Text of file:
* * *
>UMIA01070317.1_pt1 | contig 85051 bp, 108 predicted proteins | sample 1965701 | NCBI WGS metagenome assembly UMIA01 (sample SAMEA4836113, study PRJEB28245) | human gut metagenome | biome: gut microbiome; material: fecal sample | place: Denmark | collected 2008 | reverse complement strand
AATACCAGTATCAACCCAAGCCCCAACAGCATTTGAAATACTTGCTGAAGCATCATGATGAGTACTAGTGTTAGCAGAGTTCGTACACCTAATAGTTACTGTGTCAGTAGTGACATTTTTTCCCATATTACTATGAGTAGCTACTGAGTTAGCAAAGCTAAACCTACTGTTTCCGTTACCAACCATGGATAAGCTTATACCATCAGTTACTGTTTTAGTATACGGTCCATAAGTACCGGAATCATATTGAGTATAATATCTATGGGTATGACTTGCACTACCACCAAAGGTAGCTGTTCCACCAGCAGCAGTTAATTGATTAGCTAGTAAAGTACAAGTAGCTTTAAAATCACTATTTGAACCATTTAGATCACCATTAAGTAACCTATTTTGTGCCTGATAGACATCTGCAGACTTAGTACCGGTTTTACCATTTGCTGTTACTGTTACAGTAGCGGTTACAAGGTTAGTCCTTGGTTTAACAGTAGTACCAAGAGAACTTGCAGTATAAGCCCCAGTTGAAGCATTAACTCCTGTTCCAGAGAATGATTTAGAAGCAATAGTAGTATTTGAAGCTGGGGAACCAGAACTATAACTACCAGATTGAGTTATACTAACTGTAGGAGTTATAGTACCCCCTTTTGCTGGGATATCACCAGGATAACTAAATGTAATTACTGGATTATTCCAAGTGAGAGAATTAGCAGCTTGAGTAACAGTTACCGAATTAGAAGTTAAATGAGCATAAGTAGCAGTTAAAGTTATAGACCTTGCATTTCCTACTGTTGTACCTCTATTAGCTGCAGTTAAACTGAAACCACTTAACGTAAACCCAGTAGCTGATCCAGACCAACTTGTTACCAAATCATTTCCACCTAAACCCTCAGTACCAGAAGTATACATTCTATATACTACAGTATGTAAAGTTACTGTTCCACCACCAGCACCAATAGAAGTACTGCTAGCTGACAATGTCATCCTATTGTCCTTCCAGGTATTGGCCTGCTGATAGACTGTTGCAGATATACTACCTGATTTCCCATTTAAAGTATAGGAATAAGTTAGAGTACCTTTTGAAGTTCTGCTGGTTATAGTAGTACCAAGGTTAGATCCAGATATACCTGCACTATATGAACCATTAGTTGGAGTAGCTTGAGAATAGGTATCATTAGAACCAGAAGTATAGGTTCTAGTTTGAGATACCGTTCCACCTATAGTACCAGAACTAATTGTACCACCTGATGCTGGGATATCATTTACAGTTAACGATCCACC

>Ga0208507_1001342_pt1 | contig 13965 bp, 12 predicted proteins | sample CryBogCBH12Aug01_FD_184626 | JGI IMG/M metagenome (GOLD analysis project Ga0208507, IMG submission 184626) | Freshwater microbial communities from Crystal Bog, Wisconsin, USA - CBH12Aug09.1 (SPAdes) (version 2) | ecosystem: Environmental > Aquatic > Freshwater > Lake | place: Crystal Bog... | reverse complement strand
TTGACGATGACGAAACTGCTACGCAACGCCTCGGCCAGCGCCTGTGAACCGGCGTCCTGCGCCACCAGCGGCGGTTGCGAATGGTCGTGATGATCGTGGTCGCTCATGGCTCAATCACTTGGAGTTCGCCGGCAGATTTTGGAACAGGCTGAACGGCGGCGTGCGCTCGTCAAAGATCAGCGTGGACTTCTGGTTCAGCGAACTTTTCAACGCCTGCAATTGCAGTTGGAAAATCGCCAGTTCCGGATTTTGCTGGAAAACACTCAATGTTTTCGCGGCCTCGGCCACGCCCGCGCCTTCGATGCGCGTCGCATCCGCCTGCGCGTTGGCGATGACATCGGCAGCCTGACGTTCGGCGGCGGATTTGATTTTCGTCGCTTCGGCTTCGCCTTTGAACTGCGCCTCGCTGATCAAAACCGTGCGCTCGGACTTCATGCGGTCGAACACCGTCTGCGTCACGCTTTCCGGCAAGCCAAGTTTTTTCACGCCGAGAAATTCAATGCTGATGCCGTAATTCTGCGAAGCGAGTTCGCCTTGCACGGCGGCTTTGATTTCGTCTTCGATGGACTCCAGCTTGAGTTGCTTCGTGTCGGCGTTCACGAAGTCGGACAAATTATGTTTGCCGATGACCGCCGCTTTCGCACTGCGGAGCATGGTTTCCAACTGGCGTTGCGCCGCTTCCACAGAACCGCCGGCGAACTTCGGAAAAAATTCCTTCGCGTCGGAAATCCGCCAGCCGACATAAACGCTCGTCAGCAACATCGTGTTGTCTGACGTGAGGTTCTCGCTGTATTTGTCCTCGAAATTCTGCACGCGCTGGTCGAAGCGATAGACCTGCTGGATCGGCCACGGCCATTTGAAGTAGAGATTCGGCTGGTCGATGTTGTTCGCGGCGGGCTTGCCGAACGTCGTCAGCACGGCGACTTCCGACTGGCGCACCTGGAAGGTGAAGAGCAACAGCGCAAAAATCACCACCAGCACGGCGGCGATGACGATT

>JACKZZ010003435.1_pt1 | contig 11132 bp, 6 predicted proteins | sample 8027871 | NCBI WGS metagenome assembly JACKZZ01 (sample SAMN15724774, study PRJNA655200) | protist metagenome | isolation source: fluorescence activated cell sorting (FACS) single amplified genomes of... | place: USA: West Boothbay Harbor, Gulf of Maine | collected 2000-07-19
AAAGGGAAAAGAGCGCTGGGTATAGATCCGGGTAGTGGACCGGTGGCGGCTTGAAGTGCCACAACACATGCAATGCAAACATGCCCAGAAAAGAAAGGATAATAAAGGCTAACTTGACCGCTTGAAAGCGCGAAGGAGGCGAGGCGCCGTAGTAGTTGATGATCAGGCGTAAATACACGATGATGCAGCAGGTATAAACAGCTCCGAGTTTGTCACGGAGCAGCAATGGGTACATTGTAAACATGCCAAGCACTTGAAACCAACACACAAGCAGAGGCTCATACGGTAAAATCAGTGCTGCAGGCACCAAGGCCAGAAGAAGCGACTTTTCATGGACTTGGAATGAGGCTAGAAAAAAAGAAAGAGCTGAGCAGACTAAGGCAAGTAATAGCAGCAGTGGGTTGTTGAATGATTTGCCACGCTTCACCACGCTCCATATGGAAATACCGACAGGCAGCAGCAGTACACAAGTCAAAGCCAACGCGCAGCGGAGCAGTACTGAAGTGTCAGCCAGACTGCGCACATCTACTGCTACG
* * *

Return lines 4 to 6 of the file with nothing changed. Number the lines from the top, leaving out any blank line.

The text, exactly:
TTGACGATGACGAAACTGCTACGCAACGCCTCGGCCAGCGCCTGTGAACCGGCGTCCTGCGCCACCAGCGGCGGTTGCGAATGGTCGTGATGATCGTGGTCGCTCATGGCTCAATCACTTGGAGTTCGCCGGCAGATTTTGGAACAGGCTGAACGGCGGCGTGCGCTCGTCAAAGATCAGCGTGGACTTCTGGTTCAGCGAACTTTTCAACGCCTGCAATTGCAGTTGGAAAATCGCCAGTTCCGGATTTTGCTGGAAAACACTCAATGTTTTCGCGGCCTCGGCCACGCCCGCGCCTTCGATGCGCGTCGCATCCGCCTGCGCGTTGGCGATGACATCGGCAGCCTGACGTTCGGCGGCGGATTTGATTTTCGTCGCTTCGGCTTCGCCTTTGAACTGCGCCTCGCTGATCAAAACCGTGCGCTCGGACTTCATGCGGTCGAACACCGTCTGCGTCACGCTTTCCGGCAAGCCAAGTTTTTTCACGCCGAGAAATTCAATGCTGATGCCGTAATTCTGCGAAGCGAGTTCGCCTTGCACGGCGGCTTTGATTTCGTCTTCGATGGACTCCAGCTTGAGTTGCTTCGTGTCGGCGTTCACGAAGTCGGACAAATTATGTTTGCCGATGACCGCCGCTTTCGCACTGCGGAGCATGGTTTCCAACTGGCGTTGCGCCGCTTCCACAGAACCGCCGGCGAACTTCGGAAAAAATTCCTTCGCGTCGGAAATCCGCCAGCCGACATAAACGCTCGTCAGCAACATCGTGTTGTCTGACGTGAGGTTCTCGCTGTATTTGTCCTCGAAATTCTGCACGCGCTGGTCGAAGCGATAGACCTGCTGGATCGGCCACGGCCATTTGAAGTAGAGATTCGGCTGGTCGATGTTGTTCGCGGCGGGCTTGCCGAACGTCGTCAGCACGGCGACTTCCGACTGGCGCACCTGGAAGGTGAAGAGCAACAGCGCAAAAATCACCACCAGCACGGCGGCGATGACGATT

>JACKZZ010003435.1_pt1 | contig 11132 bp, 6 predicted proteins | sample 8027871 | NCBI WGS metagenome assembly JACKZZ01 (sample SAMN15724774, study PRJNA655200) | protist metagenome | isolation source: fluorescence activated cell sorting (FACS) single amplified genomes of... | place: USA: West Boothbay Harbor, Gulf of Maine | collected 2000-07-19
AAAGGGAAAAGAGCGCTGGGTATAGATCCGGGTAGTGGACCGGTGGCGGCTTGAAGTGCCACAACACATGCAATGCAAACATGCCCAGAAAAGAAAGGATAATAAAGGCTAACTTGACCGCTTGAAAGCGCGAAGGAGGCGAGGCGCCGTAGTAGTTGATGATCAGGCGTAAATACACGATGATGCAGCAGGTATAAACAGCTCCGAGTTTGTCACGGAGCAGCAATGGGTACATTGTAAACATGCCAAGCACTTGAAACCAACACACAAGCAGAGGCTCATACGGTAAAATCAGTGCTGCAGGCACCAAGGCCAGAAGAAGCGACTTTTCATGGACTTGGAATGAGGCTAGAAAAAAAGAAAGAGCTGAGCAGACTAAGGCAAGTAATAGCAGCAGTGGGTTGTTGAATGATTTGCCACGCTTCACCACGCTCCATATGGAAATACCGACAGGCAGCAGCAGTACACAAGTCAAAGCCAACGCGCAGCGGAGCAGTACTGAAGTGTCAGCCAGACTGCGCACATCTACTGCTACG